WHO expands first-level services
Dubai, September 27, 2007
The World Health Organisation (WHO) is expanding its programme to train health care staff in low-and middle-income countries in essential emergency, basic surgery and anesthesia skills.
The programme, which already exists in 22 countries, will boost the capacity of first-level health facilities (rural or district hospitals and health centres) to deal with simple but essential surgery in a growing number of developing regions, said a WHO official.
In many cases, death and permanent disability can be avoided through simple surgical interventions following road traffic injuries, interpersonal violence or war, abdominal emergencies, pregnancy complications, congenital abnormalities, fractures, burns, or the consequences of acute infections.
Together, these conditions cause the loss of approximately 11per cent of total lost years of healthy life (according to the World Health Report 2002). Injuries alone kill more than five million people every year, accounting for nearly one in every 10 deaths worldwide.
The WHO Emergency and Essential Surgical Care Project trains health staff in simple surgical procedures, anaesthesia and emergency care. After training and with the help of basic equipment, health care staff are able to perform surgical procedures that save lives and prevent disability.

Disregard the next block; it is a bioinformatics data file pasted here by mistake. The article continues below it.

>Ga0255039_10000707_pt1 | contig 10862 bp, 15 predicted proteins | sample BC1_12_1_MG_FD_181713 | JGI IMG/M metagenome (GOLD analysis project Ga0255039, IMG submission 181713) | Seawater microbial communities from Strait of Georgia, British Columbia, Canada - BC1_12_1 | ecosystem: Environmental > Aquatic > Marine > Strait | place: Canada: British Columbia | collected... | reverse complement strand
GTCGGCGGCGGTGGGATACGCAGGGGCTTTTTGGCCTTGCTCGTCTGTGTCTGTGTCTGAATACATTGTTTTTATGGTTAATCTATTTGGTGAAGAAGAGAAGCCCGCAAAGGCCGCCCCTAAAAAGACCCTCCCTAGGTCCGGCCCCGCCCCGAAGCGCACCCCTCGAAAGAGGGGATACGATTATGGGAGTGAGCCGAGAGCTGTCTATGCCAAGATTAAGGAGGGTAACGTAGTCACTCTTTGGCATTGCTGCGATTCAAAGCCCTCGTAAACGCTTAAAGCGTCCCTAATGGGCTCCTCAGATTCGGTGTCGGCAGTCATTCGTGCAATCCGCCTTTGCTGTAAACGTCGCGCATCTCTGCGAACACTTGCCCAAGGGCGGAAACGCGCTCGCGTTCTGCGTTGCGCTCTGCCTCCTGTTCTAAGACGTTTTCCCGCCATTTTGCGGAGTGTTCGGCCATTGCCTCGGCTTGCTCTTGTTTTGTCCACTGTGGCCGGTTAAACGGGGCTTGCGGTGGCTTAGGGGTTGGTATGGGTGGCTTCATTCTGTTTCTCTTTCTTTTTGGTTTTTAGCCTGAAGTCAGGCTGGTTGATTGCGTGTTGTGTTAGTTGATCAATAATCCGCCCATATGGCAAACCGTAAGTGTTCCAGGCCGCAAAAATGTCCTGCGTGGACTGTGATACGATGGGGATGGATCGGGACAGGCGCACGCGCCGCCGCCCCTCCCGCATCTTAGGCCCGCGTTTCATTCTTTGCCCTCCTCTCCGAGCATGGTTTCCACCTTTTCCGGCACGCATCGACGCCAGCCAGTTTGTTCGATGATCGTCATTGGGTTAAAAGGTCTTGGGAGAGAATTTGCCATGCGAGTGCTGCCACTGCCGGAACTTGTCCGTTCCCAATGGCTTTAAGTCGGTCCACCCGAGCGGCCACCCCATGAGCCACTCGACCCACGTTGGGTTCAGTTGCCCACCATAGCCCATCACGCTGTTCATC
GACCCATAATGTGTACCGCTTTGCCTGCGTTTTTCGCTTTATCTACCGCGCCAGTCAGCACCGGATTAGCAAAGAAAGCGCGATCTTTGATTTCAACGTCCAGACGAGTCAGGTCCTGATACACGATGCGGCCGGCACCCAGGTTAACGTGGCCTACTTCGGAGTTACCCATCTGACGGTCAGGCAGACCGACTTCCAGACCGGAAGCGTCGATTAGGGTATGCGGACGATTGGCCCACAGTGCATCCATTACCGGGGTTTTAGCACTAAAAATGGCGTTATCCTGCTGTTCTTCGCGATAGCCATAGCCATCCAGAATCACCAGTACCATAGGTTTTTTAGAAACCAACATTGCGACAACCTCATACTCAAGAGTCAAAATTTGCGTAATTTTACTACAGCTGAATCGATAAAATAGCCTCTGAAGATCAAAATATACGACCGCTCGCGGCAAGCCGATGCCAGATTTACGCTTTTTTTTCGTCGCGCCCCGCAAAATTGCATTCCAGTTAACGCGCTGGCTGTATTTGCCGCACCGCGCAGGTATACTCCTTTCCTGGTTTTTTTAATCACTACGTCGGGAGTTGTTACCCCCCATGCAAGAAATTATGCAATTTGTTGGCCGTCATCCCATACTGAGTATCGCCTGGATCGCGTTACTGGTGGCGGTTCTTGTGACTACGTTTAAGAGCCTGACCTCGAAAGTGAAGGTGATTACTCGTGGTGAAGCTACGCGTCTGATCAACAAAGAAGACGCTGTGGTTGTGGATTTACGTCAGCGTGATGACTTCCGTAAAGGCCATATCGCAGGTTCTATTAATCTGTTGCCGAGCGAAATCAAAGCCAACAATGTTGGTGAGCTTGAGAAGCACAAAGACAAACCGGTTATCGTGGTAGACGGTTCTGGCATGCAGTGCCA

'The initiative signifies a shift in the way we think about surgery,' said Dr Luc Noel, in charge of clinical procedures at WHO. 'Until recently, surgery was a neglected health issue in developing countries because it was assumed to be too expensive and sophisticated.'
WHO established the Global Initiative for Emergency and Essential Surgical Care in 2005 to improve access to and quality of surgical care in the developing world. A broad partnership of internationally recognised organisations and individuals, the GIEESC counts 22 countries representing all WHO regions among its members. - TradeArabia News Service
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